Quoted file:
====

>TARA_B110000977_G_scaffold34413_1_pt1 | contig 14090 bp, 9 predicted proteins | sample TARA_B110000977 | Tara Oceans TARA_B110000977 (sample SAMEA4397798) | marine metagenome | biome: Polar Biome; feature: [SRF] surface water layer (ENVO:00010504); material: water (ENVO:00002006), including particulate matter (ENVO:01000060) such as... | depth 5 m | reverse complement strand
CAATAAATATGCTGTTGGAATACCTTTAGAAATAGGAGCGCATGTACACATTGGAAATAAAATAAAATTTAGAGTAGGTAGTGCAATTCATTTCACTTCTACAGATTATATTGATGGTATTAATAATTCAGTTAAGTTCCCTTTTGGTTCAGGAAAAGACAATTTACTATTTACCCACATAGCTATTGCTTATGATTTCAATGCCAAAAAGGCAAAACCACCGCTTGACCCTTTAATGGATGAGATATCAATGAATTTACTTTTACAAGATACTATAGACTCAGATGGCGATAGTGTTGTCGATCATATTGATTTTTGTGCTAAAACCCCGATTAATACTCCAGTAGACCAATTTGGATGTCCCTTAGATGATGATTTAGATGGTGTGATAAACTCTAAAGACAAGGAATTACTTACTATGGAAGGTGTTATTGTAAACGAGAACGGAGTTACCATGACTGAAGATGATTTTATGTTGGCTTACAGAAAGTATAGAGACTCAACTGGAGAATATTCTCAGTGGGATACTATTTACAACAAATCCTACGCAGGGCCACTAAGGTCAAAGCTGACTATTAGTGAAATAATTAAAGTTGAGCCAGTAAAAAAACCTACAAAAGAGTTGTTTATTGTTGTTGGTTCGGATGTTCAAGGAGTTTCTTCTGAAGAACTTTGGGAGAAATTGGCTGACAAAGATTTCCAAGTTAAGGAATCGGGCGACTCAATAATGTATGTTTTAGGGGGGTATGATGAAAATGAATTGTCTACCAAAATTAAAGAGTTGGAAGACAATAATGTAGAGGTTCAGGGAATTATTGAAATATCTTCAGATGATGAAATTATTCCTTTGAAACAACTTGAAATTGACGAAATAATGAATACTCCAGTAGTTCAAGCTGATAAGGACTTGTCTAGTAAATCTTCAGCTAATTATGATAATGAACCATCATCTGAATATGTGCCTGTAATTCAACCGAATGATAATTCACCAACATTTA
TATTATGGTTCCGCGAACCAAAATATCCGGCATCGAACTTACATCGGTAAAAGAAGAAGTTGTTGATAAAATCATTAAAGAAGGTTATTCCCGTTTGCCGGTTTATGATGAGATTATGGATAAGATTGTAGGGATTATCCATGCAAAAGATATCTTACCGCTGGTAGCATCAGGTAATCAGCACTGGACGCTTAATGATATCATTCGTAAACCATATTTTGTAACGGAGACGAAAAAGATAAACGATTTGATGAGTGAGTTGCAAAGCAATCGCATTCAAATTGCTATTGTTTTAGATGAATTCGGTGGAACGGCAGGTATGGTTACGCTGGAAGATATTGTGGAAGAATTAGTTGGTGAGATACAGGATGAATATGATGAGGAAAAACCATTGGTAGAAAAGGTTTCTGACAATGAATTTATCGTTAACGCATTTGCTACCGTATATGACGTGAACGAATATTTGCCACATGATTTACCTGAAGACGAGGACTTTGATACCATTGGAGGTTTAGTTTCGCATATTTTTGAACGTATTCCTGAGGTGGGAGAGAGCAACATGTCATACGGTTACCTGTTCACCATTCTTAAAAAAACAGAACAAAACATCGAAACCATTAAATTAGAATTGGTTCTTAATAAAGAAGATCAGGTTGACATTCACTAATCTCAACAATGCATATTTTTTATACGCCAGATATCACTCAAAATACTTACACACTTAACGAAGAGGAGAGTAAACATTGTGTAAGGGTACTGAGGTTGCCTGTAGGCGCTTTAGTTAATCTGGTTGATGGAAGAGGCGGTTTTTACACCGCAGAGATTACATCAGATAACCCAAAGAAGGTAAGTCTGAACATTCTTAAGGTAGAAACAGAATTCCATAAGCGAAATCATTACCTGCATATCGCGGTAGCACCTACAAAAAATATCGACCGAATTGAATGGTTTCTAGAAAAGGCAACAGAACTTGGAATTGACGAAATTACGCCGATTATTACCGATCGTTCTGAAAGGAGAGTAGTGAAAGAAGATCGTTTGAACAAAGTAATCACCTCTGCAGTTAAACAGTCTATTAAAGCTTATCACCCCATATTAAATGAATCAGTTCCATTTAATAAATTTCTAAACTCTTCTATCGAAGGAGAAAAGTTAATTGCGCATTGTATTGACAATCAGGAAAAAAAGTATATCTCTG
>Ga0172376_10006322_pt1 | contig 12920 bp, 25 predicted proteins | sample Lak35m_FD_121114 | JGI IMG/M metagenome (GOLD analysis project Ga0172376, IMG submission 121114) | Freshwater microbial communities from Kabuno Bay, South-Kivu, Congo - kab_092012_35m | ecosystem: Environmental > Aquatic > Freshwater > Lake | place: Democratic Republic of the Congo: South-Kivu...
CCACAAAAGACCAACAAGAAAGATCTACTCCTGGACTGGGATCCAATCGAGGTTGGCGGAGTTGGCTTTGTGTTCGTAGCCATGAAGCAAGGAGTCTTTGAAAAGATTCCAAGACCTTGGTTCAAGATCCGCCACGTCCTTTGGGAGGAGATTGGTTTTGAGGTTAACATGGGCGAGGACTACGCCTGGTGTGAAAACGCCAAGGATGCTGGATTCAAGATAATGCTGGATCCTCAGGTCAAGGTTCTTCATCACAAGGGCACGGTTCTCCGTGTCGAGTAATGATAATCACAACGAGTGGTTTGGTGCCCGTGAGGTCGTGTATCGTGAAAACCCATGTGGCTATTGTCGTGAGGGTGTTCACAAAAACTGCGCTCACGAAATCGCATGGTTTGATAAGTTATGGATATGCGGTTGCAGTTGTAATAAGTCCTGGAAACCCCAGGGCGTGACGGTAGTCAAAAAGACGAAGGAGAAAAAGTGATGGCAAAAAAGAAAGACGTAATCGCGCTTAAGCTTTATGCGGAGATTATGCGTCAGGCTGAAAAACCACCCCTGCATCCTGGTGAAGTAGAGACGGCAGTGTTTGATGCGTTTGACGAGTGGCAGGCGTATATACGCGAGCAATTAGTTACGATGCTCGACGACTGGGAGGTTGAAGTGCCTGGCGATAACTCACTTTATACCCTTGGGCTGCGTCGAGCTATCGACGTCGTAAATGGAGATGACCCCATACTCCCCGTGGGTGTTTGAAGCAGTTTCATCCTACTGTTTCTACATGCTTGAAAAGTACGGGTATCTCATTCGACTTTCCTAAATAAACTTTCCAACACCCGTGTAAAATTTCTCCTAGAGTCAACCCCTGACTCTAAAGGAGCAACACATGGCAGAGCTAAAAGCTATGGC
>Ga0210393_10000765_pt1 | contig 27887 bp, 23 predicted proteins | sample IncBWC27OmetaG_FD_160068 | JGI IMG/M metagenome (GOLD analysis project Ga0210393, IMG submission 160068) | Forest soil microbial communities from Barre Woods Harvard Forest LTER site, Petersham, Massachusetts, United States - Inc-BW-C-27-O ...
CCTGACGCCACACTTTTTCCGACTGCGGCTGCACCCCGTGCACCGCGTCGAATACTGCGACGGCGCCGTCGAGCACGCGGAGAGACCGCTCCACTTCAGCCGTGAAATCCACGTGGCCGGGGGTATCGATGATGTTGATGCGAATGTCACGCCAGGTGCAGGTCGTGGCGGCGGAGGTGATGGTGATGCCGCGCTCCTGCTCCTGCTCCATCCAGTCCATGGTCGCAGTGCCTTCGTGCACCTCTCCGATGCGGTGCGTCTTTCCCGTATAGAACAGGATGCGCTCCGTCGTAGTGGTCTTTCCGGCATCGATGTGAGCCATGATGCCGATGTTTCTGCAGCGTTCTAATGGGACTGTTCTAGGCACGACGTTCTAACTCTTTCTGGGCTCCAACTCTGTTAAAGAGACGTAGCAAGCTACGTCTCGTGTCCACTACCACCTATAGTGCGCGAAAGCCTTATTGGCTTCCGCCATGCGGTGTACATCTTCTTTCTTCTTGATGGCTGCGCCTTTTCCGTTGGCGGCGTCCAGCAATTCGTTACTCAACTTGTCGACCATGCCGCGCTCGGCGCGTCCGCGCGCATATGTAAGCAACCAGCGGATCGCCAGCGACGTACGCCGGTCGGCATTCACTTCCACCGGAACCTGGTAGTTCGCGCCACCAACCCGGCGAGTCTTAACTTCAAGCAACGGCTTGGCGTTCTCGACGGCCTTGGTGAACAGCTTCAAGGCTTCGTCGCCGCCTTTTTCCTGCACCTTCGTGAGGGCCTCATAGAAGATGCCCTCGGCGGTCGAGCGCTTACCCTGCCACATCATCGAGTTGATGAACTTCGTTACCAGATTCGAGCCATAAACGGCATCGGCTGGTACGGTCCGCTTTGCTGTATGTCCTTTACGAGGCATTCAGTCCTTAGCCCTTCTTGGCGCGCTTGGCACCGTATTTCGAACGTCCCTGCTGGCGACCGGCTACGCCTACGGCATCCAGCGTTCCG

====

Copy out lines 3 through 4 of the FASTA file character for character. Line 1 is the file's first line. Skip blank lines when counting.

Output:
TATTATGGTTCCGCGAACCAAAATATCCGGCATCGAACTTACATCGGTAAAAGAAGAAGTTGTTGATAAAATCATTAAAGAAGGTTATTCCCGTTTGCCGGTTTATGATGAGATTATGGATAAGATTGTAGGGATTATCCATGCAAAAGATATCTTACCGCTGGTAGCATCAGGTAATCAGCACTGGACGCTTAATGATATCATTCGTAAACCATATTTTGTAACGGAGACGAAAAAGATAAACGATTTGATGAGTGAGTTGCAAAGCAATCGCATTCAAATTGCTATTGTTTTAGATGAATTCGGTGGAACGGCAGGTATGGTTACGCTGGAAGATATTGTGGAAGAATTAGTTGGTGAGATACAGGATGAATATGATGAGGAAAAACCATTGGTAGAAAAGGTTTCTGACAATGAATTTATCGTTAACGCATTTGCTACCGTATATGACGTGAACGAATATTTGCCACATGATTTACCTGAAGACGAGGACTTTGATACCATTGGAGGTTTAGTTTCGCATATTTTTGAACGTATTCCTGAGGTGGGAGAGAGCAACATGTCATACGGTTACCTGTTCACCATTCTTAAAAAAACAGAACAAAACATCGAAACCATTAAATTAGAATTGGTTCTTAATAAAGAAGATCAGGTTGACATTCACTAATCTCAACAATGCATATTTTTTATACGCCAGATATCACTCAAAATACTTACACACTTAACGAAGAGGAGAGTAAACATTGTGTAAGGGTACTGAGGTTGCCTGTAGGCGCTTTAGTTAATCTGGTTGATGGAAGAGGCGGTTTTTACACCGCAGAGATTACATCAGATAACCCAAAGAAGGTAAGTCTGAACATTCTTAAGGTAGAAACAGAATTCCATAAGCGAAATCATTACCTGCATATCGCGGTAGCACCTACAAAAAATATCGACCGAATTGAATGGTTTCTAGAAAAGGCAACAGAACTTGGAATTGACGAAATTACGCCGATTATTACCGATCGTTCTGAAAGGAGAGTAGTGAAAGAAGATCGTTTGAACAAAGTAATCACCTCTGCAGTTAAACAGTCTATTAAAGCTTATCACCCCATATTAAATGAATCAGTTCCATTTAATAAATTTCTAAACTCTTCTATCGAAGGAGAAAAGTTAATTGCGCATTGTATTGACAATCAGGAAAAAAAGTATATCTCTG
>Ga0172376_10006322_pt1 | contig 12920 bp, 25 predicted proteins | sample Lak35m_FD_121114 | JGI IMG/M metagenome (GOLD analysis project Ga0172376, IMG submission 121114) | Freshwater microbial communities from Kabuno Bay, South-Kivu, Congo - kab_092012_35m | ecosystem: Environmental > Aquatic > Freshwater > Lake | place: Democratic Republic of the Congo: South-Kivu...